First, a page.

Oatly is facing a consumer backlash with some pledging to boycott the brand after it sold a stake to a group of investors led by a private equity consortium Blackstone.
The investment was part of a $400 million funding package – half was secured through a green-deal bank loan which commits Oatly to ensure that all of its investments are in sustainable solutions.
The rest – a 10 percent stake for another $200 million – came from Blackstone, which has made headlines in the past due to its alleged involvement in Amazon deforestation, and because its founder Stephen Schwarzman has donated to Donald Trump and the Republican Party, and briefly served as chairman of Trump’s strategic and policy forum in 2016.
According to reports, other Blackstone executives have different political affiliations, with president and COO Jon Gray donating to Democratic presidential candidate Joe Biden, and executive vice-chairman Tony James and Gray holding virtual fundraisers for the Democrats.
‘Nuanced thought process’
The Swedish oat milk giant told Plant Based News it knew the investment would generate controversy, but while the choice to work with the consortium ‘may seem like an unexpected one’, Oatly believes it was ‘required for the advancement of the plant-based movement’.
According to Oatly, the decision to work with Blackstone involved an ‘intense thought process that was nuanced’. Through the partnership it wants to ‘shift the focus of massive capital towards sustainable approaches’ describing this as ‘potentially the single most important thing we can do for the planet in the long-term’.
The conversation around the deal was announced in July, but only picked-up speed in recent days after social media users highlighted the two controversial issues around Blackstone.
Climate activist Laura Young tweeted that Blackstone ‘part-owns two companies [Hidrovas do Brazil and Pátria Investimento] who are responsible for Amazon deforestation’, and said that for this reason, she will be ‘putting a pause’ on buying Oatly’s products for now.
Her comments were likely inspired by a 2019 report by The Intercept, which said Blackstone owns a large part of Hidrovias do Brasil, and another ‘Blackstone company, Pátria Investimentos, owns more than 50 percent of Hidrovias’.
“In the spring of 2019, the government of Jair Bolsonaro, elected in fall 2018, announced that Hidrovias would partner in the privatization and development of hundreds of miles of the B.R.-163 [road]. Developing the roadway itself causes deforestation, but, more importantly, it helps make possible the broader transformation of the Amazon from jungle to farmland,” the report said.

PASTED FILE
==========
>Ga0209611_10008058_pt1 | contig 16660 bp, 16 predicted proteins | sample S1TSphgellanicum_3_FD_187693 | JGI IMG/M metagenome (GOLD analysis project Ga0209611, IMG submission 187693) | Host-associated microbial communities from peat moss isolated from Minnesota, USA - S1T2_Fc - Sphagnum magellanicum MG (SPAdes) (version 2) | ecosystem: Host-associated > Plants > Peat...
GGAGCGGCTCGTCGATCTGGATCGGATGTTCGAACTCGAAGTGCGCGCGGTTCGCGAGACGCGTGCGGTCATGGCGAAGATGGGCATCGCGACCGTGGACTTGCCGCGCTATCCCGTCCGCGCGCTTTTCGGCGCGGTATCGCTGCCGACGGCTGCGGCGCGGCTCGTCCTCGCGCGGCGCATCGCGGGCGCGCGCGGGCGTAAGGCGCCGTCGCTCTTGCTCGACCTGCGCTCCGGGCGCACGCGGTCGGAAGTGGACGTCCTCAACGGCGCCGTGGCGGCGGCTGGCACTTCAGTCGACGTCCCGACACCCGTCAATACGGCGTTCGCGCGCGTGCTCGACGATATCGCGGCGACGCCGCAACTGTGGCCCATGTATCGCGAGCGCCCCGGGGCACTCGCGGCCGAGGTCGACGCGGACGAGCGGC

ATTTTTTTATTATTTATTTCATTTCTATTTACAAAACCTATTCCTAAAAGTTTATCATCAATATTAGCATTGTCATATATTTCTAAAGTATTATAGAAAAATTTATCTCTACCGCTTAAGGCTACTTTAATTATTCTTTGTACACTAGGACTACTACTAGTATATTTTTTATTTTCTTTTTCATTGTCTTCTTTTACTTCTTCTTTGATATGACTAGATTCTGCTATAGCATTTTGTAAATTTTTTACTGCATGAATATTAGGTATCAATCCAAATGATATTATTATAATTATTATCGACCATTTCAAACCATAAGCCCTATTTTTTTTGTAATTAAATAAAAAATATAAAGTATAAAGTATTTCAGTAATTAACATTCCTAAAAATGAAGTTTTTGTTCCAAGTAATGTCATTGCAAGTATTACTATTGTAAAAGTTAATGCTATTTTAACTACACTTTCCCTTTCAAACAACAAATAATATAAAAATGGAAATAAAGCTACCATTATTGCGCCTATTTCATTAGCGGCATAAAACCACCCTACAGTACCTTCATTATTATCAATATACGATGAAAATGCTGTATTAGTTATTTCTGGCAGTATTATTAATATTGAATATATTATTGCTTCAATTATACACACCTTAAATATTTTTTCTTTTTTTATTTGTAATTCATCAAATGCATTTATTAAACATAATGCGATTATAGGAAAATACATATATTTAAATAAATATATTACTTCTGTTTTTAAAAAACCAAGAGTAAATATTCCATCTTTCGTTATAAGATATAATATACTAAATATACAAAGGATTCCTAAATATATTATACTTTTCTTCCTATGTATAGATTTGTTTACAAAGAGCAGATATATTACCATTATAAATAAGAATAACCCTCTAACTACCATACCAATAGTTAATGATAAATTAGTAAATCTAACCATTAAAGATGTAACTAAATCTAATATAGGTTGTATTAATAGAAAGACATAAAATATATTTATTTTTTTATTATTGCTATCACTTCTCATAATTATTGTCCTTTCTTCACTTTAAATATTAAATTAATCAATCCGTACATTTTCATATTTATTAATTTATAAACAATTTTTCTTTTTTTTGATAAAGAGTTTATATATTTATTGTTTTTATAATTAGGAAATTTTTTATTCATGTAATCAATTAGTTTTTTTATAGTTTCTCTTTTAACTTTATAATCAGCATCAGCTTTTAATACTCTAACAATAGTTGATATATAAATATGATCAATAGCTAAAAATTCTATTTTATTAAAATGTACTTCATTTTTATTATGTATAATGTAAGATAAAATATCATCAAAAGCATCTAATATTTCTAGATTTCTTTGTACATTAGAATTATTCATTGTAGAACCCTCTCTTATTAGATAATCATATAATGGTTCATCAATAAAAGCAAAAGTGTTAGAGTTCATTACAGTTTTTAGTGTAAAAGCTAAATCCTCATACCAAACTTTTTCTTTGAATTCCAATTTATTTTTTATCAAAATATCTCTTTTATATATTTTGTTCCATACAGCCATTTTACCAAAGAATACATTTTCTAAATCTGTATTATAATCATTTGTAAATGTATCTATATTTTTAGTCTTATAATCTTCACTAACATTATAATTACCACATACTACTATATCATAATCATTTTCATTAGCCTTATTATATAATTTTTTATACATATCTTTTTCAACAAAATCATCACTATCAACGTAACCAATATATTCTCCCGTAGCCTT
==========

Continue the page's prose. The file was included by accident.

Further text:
‘Erroneous claims and mischaracterizations’
Some months after the publication of The Intercept’s report, and other reports which said Hidrovias do Brasil paid for a feasibility study on a 10-year concession of B.R.-163, Senator Elizabeth Warren and several other senior Democrats wrote to Blackstone raising concerns about its involvement with Hidrovias.
While the Democrats conceded that the ‘road remains publicly owned’, they said: “Hidrovias has consulted with and helped finance the Brazilian government’s efforts to develop and find funding mechanisms to pave BR-163, maintain the road, and reduce congestion to accelerate its shipments.”
Blackstone has denied the accusations of deforestation, releasing a statement saying ‘the erroneous claims and mischaracterizations were blatantly wrong and irresponsible’.
It added: “Hidrovias does not own, control or have any interest – direct or indirect – in the road in question (BR-163). This road has been operated by the Brazilian government since 1976. The company did not build this highway, nor are they paving it.”
But debate around the subject rages on, with Less Waste Laura writing: “It’s frustrating when our limited choices are made harder by companies making poor investment choices, that bring financial gain to people with no environmental or ethical standing in this world.”
‘A new level of change’
Discussing the deforestation reports, Ishen Paran, general manager at Oatly UK, told PBN: “We don’t condone any practices that compromise the climate, and our approach is to focus on our work and our sustainability goals. When it comes to those discussions, it is not about Oatly and Blackstone.”
He added that Oatly understands this reaction, and that the company is taking time to respond to all comments, and is ‘inviting customers into deeper conversations’.